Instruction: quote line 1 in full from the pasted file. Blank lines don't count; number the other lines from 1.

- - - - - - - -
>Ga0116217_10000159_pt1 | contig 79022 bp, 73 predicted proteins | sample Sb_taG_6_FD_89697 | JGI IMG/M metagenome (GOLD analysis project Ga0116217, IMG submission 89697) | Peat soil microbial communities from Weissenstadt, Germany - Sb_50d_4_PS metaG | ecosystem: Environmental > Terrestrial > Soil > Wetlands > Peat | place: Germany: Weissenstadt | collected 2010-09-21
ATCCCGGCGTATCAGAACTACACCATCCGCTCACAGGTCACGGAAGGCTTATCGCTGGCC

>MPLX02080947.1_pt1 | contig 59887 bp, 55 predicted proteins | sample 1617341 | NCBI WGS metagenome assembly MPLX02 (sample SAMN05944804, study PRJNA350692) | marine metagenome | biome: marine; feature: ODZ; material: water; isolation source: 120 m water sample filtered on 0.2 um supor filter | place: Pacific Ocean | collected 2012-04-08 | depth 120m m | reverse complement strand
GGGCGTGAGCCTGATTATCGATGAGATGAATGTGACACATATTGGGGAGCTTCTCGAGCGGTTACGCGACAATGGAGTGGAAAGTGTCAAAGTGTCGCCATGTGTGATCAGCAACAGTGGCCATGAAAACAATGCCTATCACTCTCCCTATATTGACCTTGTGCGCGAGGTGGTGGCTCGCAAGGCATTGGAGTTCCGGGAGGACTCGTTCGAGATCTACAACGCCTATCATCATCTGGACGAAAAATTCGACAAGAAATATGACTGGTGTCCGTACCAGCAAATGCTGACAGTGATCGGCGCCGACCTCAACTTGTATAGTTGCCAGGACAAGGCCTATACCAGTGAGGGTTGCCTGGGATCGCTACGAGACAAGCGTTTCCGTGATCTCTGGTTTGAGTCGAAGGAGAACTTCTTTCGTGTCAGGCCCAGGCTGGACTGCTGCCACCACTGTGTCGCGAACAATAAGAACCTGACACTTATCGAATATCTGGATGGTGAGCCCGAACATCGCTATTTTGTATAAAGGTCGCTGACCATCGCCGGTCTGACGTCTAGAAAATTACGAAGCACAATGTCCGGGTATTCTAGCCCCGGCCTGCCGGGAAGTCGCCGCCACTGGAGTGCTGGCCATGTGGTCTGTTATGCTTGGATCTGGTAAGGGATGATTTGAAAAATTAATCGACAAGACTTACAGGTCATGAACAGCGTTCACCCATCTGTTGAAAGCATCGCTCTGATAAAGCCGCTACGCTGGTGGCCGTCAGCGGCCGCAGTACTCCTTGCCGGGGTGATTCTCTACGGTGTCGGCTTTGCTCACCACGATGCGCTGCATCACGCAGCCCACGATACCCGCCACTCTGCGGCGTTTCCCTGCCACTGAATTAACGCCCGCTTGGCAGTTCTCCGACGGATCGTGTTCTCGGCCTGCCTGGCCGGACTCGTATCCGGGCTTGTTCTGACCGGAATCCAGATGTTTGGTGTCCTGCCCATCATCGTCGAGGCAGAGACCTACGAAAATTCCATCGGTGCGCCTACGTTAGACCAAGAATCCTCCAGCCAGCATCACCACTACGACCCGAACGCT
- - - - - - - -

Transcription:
>Ga0116217_10000159_pt1 | contig 79022 bp, 73 predicted proteins | sample Sb_taG_6_FD_89697 | JGI IMG/M metagenome (GOLD analysis project Ga0116217, IMG submission 89697) | Peat soil microbial communities from Weissenstadt, Germany - Sb_50d_4_PS metaG | ecosystem: Environmental > Terrestrial > Soil > Wetlands > Peat | place: Germany: Weissenstadt | collected 2010-09-21